This solution includes smart contracts that govern the transactions between the CSP acting as home operator and roaming partners to track the activities of mobile users on the network:
- Identity — The subscriber gets on the roaming partner’s network. The roaming partner determines that this is a visitor from the home operator. Authentication and registration decisions are then made based on the smart contract.
- Billing — A call is initialized and recorded on the blockchain. The call ends, and the call duration is recorded on the blockchain. Based on the smart contract, the charges are set and payment is recorded from the home office to the roaming partner.
- Fraud — A mobile user with duplicate Mobile Station International Subscriber Directory Number (MSISDN) to an existing registered one attempts to connect. Authentication fails and it is flagged for fraud.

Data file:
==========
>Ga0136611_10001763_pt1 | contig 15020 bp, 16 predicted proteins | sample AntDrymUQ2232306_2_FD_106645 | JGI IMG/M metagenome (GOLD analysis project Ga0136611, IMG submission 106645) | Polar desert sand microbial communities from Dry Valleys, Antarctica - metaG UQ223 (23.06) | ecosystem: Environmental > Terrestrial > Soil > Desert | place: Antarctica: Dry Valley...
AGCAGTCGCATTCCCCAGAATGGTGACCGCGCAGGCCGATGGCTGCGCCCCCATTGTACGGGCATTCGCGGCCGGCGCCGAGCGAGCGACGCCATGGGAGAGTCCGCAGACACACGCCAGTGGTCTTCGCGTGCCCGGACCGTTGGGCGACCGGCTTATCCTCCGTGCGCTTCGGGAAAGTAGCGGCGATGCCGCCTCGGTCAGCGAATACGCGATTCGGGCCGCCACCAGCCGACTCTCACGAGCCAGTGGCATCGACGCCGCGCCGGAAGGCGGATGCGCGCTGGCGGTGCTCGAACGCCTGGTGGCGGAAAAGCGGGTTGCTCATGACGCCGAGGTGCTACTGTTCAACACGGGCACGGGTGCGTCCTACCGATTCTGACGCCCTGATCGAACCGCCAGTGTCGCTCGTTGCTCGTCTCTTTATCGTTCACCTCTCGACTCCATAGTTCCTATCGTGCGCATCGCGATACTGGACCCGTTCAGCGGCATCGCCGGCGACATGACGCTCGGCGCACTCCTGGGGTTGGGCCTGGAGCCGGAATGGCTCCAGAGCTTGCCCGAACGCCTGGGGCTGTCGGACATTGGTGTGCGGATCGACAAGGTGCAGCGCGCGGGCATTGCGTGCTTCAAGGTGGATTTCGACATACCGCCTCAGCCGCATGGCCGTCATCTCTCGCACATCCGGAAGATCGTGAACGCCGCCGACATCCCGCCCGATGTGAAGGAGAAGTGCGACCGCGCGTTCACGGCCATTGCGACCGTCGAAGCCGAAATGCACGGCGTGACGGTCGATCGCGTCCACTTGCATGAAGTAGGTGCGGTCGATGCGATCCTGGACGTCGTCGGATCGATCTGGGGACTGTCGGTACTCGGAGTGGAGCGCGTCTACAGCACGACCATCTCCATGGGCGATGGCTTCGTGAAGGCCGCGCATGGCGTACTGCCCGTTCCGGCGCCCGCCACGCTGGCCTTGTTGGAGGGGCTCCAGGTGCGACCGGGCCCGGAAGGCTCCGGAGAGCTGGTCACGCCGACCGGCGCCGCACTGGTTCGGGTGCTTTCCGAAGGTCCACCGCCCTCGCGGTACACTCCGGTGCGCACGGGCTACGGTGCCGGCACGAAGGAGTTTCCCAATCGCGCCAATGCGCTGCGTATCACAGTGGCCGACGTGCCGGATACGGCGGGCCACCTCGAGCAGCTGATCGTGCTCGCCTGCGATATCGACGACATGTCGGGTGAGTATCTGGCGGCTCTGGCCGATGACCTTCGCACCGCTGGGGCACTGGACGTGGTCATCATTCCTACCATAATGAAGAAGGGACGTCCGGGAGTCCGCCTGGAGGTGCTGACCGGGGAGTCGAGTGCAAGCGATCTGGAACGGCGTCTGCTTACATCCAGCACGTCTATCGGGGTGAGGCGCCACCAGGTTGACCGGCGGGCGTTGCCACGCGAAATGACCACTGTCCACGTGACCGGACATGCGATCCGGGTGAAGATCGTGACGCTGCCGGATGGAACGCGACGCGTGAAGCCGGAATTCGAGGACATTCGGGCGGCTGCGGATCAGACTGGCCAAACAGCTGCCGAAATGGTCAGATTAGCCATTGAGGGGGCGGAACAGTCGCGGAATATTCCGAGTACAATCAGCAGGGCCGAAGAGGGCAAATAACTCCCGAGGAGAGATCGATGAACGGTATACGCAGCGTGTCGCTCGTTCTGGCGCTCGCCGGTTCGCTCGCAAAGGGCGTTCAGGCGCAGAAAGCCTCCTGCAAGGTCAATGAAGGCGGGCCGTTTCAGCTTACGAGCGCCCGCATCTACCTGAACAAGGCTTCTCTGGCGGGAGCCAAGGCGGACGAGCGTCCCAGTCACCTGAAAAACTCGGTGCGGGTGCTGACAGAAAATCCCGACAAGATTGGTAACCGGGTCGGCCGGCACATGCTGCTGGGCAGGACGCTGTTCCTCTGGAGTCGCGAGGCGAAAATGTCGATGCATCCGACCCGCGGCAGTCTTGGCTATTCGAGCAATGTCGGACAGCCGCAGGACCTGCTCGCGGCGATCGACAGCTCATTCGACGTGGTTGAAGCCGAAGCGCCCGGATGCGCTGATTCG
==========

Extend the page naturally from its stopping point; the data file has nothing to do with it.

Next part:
- Overage — Customer calls as the customer has not exceeded the plan quota. The customer is notified of exceeding or potentially exceeding the quota.
Some key business values of this solution include:
- Automatically triggers and enforces a contract between the home operator and roaming partners
- Enables near-instantaneous resolution of charges, eliminating costly third-party processes like clearinghouses
- Equips a repository of verifiable transactions between operators to resolve disputes
- Uses effective identity management across CSPs to mitigate roaming and subscription fraud
- Uses real-time alerting of overage issues of data/calls between parties, resulting in increased customer satisfaction
Figure 4 illustrates the high-level architecture for this solution.